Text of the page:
The following is a reply from Mayor Meg Kelly to a Readers View published in the Saratogian. Yepsen’s Readers View follows.
Readers View: City Charter
Submitted by: Mayor Meg Kelly, 518.587.3550 X2523 Date: 10.22.18
For Immediate Release
I read with disappointment former Mayor Yepsen’s Reader’s View in which she opposes this year’s effort to update our City Charter. Ms. Yepsen takes issue with the manner in which I established the Commission while, at the same time, compliments herself and the Commission she established, despite the fact that their proposal was rejected by the voters.
Ms. Yepsen also attacks the membership of the current Commission and the proposals they have put forward with misinformation and misstatements of fact. Her claims are both unfortunate and incorrect.
While I supported last year’s effort to adopt a City Manager form of government, I also made clear that I would respect the will of the people and indicated that if this proposal did not pass, I would work toward updating and improving our City Charter to better serve the people of Saratoga Springs.
The votes were cast and, for the third time in recent years, the people of this City rejected an effort to change our commission form of government. In keeping with my word, I established the 2018 Commission and charged them with reviewing our Charter and proposing updates/ amendments to a document that hasn’t been updated in 17 years.
That I established the Commission in a manner that Ms. Yepsen believes was wrong, only reassures me that what I did was right. Rather than use my authority to stack the Commission, as she did by unilaterally picking 11 out of the 15 members and thereby denying her fellow Council members an equal opportunity, I appointed my fellow Council members directly to the Commission, together with all deputies and the City Attorney. As she knows, but is apparently displeased by, the residents of this City do not simply elect a Mayor but, instead, five individuals who represent them equally. My Charter Review Commission is reflective of that equal representation and I am proud of the work that they have done.
Ms. Yepsen also fails to understand that this year’s proposed Charter does not “weaken” the Mayor, as the position continues to be the Chief Executive Officer of the City and remains administratively responsible for numerous departments and critical functions in City Hall. To centralize the City Attorney and Human Resources, as currently proposed, recognizes that those positions serve city-wide functions across all departments and not simply the Mayor’s Department.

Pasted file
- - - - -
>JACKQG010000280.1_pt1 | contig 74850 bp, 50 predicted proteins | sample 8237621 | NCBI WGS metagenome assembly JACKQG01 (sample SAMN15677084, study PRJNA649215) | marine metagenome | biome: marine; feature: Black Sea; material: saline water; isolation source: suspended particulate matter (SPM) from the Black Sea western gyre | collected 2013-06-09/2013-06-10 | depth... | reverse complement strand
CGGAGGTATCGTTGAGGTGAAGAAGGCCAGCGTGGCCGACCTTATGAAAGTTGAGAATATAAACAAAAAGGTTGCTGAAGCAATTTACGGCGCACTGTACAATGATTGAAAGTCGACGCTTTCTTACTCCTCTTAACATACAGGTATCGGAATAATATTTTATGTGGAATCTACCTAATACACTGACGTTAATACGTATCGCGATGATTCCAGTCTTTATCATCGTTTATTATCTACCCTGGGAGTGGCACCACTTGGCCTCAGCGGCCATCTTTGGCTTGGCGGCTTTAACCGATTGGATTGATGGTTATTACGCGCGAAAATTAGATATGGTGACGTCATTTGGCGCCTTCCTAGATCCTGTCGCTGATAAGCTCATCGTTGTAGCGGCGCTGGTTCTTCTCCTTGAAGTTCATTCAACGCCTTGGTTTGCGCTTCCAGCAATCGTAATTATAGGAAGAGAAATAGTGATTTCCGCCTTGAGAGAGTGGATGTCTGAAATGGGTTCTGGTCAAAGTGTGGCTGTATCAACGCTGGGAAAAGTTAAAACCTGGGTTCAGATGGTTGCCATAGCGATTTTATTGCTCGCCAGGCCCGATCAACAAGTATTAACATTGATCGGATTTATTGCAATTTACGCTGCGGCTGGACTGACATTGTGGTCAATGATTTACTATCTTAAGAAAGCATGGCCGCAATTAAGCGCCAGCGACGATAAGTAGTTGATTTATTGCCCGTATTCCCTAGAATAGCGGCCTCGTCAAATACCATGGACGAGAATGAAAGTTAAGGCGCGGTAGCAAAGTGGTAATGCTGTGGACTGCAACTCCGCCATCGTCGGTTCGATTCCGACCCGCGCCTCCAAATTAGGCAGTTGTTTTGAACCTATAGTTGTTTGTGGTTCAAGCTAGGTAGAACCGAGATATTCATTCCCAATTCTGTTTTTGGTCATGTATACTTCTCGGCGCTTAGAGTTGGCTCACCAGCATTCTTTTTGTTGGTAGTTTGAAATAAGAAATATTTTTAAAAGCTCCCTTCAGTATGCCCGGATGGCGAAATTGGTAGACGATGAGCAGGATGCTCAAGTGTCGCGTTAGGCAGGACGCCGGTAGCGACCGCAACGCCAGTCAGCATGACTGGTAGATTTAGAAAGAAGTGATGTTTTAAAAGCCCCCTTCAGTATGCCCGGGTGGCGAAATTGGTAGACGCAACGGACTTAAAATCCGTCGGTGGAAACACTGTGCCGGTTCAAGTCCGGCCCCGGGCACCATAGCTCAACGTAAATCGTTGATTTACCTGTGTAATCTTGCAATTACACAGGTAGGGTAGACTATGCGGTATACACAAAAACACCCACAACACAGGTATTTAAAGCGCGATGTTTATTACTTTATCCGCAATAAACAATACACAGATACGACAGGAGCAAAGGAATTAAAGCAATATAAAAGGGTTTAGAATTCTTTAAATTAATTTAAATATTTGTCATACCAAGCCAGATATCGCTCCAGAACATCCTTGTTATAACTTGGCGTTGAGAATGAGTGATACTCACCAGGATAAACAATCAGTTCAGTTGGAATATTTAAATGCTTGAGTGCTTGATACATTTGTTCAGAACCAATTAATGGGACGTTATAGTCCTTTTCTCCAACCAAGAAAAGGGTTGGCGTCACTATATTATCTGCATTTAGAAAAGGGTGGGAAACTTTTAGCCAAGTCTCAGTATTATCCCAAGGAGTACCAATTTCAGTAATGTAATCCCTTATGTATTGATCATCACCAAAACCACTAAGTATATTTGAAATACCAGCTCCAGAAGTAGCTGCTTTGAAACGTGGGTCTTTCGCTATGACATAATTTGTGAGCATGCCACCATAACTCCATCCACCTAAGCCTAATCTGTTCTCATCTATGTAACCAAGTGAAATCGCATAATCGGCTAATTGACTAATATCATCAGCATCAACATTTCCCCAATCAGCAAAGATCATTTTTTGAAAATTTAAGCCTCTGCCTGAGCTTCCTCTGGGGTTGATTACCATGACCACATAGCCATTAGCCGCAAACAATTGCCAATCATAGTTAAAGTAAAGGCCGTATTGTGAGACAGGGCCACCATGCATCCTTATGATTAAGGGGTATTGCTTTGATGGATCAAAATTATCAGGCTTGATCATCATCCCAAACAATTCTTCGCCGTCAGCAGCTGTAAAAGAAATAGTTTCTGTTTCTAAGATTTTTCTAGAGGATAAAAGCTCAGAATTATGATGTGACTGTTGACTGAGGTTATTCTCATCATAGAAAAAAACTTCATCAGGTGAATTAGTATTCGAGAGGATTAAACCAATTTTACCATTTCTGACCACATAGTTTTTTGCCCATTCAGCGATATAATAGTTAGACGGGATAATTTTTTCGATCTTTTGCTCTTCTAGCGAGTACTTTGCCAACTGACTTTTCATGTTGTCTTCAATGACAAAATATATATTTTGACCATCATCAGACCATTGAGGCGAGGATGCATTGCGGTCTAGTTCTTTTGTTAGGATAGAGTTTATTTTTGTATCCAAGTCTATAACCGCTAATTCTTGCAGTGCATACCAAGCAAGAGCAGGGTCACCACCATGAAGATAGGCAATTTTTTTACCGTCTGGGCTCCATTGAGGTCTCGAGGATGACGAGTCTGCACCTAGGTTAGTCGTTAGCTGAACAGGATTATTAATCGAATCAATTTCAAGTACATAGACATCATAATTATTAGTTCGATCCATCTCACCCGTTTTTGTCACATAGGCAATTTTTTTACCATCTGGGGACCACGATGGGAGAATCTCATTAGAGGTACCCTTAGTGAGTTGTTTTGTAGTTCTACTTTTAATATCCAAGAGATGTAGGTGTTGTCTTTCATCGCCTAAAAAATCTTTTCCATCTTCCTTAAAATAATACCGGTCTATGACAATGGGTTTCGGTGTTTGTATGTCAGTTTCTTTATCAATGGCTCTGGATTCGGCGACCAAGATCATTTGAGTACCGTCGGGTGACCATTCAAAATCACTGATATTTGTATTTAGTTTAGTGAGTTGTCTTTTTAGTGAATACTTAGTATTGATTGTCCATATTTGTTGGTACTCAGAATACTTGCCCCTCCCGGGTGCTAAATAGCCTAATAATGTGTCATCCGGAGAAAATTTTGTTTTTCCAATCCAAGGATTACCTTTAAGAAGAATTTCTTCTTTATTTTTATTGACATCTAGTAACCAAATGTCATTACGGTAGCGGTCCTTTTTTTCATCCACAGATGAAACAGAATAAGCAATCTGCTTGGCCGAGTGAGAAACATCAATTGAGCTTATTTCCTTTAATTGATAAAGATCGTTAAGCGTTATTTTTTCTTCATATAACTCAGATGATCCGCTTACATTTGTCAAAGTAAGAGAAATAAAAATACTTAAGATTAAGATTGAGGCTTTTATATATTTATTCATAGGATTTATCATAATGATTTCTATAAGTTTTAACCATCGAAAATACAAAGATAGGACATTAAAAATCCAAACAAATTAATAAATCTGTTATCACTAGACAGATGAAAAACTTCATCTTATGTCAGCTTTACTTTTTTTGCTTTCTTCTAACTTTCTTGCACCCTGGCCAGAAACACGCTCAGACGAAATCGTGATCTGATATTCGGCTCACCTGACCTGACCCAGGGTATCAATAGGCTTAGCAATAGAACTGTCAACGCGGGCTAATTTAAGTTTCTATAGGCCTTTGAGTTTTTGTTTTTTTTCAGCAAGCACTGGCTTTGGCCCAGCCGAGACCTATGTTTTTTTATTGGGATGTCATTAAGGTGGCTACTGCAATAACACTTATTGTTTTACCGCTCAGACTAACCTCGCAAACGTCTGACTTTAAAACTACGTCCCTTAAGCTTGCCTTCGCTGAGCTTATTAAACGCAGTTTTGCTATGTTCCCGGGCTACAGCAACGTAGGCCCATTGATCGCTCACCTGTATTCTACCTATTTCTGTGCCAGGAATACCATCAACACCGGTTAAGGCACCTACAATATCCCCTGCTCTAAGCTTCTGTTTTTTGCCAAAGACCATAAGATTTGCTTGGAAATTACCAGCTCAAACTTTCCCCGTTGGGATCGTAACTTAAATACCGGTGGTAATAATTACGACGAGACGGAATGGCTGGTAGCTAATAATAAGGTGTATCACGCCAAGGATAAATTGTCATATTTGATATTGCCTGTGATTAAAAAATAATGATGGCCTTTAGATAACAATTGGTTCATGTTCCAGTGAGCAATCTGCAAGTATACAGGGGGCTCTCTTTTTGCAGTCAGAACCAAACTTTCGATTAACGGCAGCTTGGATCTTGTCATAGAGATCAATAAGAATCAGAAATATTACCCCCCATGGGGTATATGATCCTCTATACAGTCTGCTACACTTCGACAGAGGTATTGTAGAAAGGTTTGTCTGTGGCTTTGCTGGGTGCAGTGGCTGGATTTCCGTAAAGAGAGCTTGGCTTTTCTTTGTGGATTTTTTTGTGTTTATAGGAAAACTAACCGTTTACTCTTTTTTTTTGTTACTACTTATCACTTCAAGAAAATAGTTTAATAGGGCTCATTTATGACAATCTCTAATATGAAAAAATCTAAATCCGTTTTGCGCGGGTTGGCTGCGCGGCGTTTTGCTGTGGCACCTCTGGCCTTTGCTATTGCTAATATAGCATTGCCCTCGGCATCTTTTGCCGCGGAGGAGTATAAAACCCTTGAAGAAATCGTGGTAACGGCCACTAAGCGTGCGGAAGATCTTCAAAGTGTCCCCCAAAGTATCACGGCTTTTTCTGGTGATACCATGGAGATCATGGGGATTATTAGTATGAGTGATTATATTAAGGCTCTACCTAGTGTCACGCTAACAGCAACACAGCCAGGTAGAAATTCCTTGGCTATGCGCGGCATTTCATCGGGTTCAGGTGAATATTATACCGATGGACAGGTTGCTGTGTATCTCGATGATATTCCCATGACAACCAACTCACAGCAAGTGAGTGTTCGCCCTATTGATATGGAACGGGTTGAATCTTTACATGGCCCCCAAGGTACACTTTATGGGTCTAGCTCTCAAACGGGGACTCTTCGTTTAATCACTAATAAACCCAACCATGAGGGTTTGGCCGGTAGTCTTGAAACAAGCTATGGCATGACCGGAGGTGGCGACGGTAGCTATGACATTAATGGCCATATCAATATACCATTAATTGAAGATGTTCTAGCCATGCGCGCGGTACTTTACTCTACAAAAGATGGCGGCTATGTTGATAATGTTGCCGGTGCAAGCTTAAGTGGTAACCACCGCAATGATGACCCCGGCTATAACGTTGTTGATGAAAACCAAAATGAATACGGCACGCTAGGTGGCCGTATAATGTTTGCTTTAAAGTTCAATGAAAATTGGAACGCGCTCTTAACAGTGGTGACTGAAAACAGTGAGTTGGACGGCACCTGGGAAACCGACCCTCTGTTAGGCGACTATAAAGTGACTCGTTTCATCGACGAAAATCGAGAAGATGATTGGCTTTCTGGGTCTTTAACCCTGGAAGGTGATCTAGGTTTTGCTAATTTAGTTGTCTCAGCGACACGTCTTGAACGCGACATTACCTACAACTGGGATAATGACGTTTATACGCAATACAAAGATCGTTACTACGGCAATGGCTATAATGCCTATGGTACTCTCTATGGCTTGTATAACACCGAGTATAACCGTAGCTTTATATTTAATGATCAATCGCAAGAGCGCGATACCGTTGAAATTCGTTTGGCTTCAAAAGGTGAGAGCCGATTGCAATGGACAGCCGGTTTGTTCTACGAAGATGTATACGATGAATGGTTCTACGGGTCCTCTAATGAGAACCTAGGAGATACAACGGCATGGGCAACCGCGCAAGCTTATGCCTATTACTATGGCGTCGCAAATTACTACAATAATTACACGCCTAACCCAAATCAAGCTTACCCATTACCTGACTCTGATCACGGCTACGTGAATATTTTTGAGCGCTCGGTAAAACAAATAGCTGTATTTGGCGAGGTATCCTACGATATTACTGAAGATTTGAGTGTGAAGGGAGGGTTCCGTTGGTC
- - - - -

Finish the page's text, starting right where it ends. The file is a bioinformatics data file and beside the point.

While it is unknown why or how Ms. Yepsen believes the currently proposed Charter would create a “weak” Mayor, yet she fully supported and advocated for last year’s proposal which removed all administrative duties, gave them to the City Manager, and left the Mayor a mere “ceremonial” figurehead. Also surprising, and I believe hypocritical, is the issue she now takes with having appointments to the land use boards be made with the advice and consent of City Council; that is exactly what was proposed by last year’s Commission.
Ultimately, Ms. Yepsen is misguided. This year’s proposal provides crucial updates and amendments to our City Charter and I encourage you to vote Yes.
Readers View: Proposed New Charter for Saratoga Springs
Submitted By Joanne Yepsen The Saratogian October 21, 2018
For numerous reasons, I will be voting NO on this year’s proposed new charter for Saratoga Springs. The approach, membership and proposed changes that will be on the ballot are very different than the 2016 – 17 Commission.
The 2016-17 Charter Commission included 15 talented individuals throughout the community with diverse skills, political affiliations, broad geographic representation, and professional experience needed for the task. It only came up short by 10 votes out of over 9,000 with no recount. This year, the make up of the “Commission” included no members of the community. Instead, the city hall internal committee crafted a constitution that perhaps accomplished political inside trading but not what’s best for our great city and us.
Also in contrast, the charter on the upcoming ballot weakens the Mayor’s role significantly; moving major departments, the City Attorney, the Human Resources Director, and land use board appointments out of the Mayor’s authority as well as weakens his/her position to bargain with the unions, present the annual state of the city and offer the Capital Budget plan.
Who wants a weak Mayor? Saratoga Springs needs a strong leader who is equipped with decision-making power, hiring and appointment capabilities and bargaining executive power to accomplish the vision and budget that the Council approves. In fact, the only charter commission that successfully passed a new charter in our history was in 2001 under Mayor Ken Klotz, laying the groundwork for a stronger executive. We must conclude, this year’s proposal sets the city backward, not forward.
Lastly, the new charter does not increase the Mayor’s annual salary of $14,500 (essentially the same salary for many decades) which continues to significantly reduce the pool of people that can serve. This is not sustainable, nor reasonable given the importance of our City in the state, nation, and world.